A small, usually more or less flat-topped tree, with spreading, often horizontal branches; young shoots quite glabrous; thorns rigid, 11⁄2 to 3 in. long, ultimately twice as long, and branched. Leaves obovate, always tapered and without teeth towards the base, the apex toothed, rounded or abruptly pointed; 1 to 4 in. long, 1⁄3 to 11⁄2 in. wide; dark glossy green and perfectly glabrous; stalk 1⁄4 to 1⁄2 in. long. Flowers white, 2⁄3 in. across, produced in June on smooth-stalked corymbs 2 to 3 in. wide; stamens ten, anthers pink; styles usually two. Fruit nearly globose, 1⁄2 in. diameter, deep red.
Native of eastern N. America; introduced in 1691. This beautiful and distinct thorn has much to recommend it. Its habit is striking and picturesque, it blossoms freely, its leaves change to brilliant scarlet in autumn, and its fruits, ripening in October and persisting until spring, make one of the brightest of early winter pictures. The species is, moreover, one of the hardiest and most thriving of its kind.
var. capillata Sarg. – Corymbs and flower-stalks furnished with down or short hairs.
var. pyracanthifolia Ait. – Leaves oblong-lanceolate. Fruit smaller. Such variants are found in the wild state, intermingled with the type.
The following varieties are founded on variations seen in cultivated plants:
var. arbutifolia Bean – Leaves obovate to oval, from 5⁄8 to over 2 in. wide. In their size and to some degree their shape, this variety suggests C. prunifolia (q.v.), but it is quite free from down in all its parts, it has not more than ten stamens, and its fruits remain after the leaves. A handsome variety.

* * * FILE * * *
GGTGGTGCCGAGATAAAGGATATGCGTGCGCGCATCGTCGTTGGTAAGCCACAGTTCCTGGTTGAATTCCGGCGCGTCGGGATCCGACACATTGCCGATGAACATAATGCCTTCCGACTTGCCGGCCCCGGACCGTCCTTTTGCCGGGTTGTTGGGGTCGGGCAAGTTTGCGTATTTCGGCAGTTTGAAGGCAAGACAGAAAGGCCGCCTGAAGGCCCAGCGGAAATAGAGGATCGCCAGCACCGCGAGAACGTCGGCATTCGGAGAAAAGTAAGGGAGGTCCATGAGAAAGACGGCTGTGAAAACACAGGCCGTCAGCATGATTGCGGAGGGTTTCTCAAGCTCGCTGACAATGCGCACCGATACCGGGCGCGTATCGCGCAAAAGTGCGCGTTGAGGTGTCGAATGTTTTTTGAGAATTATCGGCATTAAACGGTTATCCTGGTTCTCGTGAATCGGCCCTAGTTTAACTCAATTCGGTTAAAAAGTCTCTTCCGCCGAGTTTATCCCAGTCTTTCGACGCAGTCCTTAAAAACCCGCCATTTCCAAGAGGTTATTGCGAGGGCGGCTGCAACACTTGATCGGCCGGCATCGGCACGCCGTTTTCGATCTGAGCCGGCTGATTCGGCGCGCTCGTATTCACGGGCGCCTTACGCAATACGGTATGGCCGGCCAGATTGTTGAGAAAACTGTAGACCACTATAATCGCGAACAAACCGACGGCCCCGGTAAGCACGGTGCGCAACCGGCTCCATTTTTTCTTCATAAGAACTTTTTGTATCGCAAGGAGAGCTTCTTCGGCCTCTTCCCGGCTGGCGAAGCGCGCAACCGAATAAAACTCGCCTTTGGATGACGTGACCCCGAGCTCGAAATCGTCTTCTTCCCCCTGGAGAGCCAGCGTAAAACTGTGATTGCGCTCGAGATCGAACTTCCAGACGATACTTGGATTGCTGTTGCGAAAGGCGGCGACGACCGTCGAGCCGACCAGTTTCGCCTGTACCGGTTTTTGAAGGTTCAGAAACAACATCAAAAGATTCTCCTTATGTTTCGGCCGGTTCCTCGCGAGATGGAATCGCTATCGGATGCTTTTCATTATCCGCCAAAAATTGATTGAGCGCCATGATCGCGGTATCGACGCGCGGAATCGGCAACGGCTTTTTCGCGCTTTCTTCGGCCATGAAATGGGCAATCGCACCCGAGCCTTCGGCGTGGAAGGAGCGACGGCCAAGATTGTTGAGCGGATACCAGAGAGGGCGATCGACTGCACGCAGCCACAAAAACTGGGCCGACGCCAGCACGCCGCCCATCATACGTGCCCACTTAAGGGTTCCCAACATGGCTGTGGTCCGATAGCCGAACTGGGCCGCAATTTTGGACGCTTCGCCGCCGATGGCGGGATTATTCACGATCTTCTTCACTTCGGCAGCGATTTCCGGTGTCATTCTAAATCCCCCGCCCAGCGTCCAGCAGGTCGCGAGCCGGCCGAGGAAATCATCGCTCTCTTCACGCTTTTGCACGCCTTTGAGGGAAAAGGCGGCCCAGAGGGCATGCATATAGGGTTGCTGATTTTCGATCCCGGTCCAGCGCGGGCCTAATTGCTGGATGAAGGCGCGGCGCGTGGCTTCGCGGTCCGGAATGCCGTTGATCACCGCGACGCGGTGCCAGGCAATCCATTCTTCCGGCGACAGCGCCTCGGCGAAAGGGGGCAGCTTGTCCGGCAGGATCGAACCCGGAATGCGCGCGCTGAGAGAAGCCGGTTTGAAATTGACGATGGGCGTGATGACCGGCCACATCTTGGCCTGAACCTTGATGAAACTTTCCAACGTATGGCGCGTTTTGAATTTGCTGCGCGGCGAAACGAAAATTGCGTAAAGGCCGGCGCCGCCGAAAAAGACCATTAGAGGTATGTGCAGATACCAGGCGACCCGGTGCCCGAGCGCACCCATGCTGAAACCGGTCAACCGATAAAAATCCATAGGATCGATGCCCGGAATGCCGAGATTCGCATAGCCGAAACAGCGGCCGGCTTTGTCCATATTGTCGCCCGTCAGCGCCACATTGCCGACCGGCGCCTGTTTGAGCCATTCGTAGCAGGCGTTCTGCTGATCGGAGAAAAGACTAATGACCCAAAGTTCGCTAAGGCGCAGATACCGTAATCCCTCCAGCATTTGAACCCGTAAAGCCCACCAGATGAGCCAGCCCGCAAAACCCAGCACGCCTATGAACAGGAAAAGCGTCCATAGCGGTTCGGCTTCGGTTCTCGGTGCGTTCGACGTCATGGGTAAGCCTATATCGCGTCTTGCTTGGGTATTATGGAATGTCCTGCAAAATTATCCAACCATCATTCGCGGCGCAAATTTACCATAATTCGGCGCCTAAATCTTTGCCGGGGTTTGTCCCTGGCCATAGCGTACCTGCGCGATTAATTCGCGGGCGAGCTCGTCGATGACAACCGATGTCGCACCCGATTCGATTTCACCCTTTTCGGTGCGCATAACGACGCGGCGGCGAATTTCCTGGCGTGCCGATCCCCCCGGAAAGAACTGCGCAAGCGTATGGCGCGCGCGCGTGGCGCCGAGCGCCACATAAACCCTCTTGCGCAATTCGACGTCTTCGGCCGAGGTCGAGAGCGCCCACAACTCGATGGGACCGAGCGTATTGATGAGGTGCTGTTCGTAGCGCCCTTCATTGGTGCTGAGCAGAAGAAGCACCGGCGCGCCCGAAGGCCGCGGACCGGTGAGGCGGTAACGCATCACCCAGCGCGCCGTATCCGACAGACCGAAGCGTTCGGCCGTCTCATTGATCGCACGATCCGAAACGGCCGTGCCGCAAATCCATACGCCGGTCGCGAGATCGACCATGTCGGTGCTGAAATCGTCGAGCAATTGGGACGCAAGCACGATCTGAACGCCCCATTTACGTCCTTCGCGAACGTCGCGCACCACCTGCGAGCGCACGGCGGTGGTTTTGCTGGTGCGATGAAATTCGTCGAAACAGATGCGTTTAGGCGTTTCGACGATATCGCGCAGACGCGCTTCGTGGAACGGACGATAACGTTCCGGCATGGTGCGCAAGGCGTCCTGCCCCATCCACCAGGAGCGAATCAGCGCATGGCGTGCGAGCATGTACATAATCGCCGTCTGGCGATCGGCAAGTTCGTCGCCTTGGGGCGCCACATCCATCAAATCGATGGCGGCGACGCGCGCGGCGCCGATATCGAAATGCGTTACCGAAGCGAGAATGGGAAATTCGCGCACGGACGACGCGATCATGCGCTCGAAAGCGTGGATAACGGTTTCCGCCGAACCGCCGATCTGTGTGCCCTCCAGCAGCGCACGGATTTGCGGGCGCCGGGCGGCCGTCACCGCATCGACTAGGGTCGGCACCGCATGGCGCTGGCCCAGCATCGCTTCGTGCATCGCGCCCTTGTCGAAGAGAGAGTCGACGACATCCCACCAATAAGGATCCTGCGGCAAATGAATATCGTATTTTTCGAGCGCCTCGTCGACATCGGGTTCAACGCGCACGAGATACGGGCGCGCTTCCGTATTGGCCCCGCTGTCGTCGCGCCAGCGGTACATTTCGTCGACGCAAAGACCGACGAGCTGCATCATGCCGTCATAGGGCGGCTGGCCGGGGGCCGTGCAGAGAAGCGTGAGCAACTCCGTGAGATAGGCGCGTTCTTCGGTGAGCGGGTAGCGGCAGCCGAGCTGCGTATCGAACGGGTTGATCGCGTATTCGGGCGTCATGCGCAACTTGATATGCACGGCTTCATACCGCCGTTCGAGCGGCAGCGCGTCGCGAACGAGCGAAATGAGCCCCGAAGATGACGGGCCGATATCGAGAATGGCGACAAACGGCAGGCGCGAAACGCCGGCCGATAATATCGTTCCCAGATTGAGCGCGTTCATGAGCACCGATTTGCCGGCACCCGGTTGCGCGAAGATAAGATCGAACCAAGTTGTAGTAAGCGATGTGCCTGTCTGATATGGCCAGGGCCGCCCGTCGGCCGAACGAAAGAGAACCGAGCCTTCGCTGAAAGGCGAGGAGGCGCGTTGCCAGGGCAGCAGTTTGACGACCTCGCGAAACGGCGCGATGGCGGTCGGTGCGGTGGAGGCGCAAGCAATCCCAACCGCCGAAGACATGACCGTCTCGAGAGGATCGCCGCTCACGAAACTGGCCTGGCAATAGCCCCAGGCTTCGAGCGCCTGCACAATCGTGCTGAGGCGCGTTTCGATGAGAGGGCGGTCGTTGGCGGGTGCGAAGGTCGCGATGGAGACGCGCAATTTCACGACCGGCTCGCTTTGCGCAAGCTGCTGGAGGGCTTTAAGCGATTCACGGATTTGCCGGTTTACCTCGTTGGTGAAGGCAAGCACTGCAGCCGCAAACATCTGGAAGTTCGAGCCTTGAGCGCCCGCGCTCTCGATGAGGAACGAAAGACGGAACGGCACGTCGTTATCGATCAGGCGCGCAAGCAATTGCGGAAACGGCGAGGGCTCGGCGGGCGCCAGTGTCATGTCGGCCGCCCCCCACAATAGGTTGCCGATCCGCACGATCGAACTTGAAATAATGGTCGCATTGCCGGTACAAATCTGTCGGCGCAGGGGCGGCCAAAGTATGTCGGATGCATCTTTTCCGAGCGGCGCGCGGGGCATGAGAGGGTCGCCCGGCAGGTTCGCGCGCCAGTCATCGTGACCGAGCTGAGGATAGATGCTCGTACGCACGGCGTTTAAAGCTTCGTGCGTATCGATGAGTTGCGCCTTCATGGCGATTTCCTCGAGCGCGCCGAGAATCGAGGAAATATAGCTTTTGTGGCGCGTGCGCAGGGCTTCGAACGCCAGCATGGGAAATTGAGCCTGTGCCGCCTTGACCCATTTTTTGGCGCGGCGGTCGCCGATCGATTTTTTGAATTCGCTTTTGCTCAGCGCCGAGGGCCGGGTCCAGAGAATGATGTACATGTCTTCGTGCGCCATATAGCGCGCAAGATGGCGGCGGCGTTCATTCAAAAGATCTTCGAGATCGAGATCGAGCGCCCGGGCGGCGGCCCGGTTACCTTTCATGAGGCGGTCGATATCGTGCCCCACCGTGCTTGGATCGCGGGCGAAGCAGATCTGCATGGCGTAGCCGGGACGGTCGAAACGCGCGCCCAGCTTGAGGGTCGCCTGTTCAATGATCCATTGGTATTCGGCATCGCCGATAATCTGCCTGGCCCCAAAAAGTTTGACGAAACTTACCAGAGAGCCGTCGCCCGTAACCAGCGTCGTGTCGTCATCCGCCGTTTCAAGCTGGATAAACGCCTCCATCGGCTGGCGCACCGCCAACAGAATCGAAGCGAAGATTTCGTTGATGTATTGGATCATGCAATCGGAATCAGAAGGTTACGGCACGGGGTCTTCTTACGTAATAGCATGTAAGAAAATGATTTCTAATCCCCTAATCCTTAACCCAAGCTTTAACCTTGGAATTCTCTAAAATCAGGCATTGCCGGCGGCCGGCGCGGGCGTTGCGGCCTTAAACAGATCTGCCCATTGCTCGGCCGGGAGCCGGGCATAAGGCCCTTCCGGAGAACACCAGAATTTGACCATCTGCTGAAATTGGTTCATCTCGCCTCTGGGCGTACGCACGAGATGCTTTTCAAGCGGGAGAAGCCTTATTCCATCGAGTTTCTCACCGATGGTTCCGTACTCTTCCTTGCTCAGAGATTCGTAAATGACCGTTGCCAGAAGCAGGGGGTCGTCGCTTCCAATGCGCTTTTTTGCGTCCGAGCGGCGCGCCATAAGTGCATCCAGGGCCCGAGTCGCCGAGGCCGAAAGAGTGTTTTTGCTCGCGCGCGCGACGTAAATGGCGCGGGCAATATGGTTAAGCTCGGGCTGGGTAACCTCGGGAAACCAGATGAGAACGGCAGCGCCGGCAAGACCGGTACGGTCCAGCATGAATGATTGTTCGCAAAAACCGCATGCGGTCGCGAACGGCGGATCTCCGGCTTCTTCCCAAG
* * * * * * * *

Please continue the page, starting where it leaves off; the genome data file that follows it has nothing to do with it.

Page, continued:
var. linearis DC. – In the entire absence of down from this tree, it would appear to be a true crus-galli form intermediate between arbutifolia and pyracanthifolia.
var. salicifolia Ait. – Leaves narrower than in var. pyracanthifolia, oblanceolate; habit flat-topped.
C. berberifolia Torr. & Gr. – A species related to C. crus-galli but amply distinguished by the downiness of the young parts and the yellow anthers. A native of the southern United States. It has been cultivated at Kew since 1878 and in spite of its southern habitat is quite hardy, although of no particular merit.
C. canbyi Sarg. – A large shrub or small tree to 20 ft high, with a broad, open crown. In foliage it resembles C. crus-galli but the leaves are relatively broader, with their widest diameter near the middle. It also differs in the more lustrous fruit, with bright red flesh.
C. fontanesiana (Spach) Steud. Mespilus fontanesiana Spach; C. olivacea Sarg. – This species, introduced to Europe before 1830, differs from C. crus-galli chiefly in the thinner, yellowish-green leaves.
C. persistens Sarg. – A small tree closely resembling the cockspur thorn and perhaps a hybrid of it; it is not known in the wild state and its origin is uncertain. The leaves remain green well into the winter and the fruits remain long on the tree; it also differs from C. crus-galli in having flowers with twenty stamens. The glabrous undersides of the leaves distinguish it from C. × lavallei.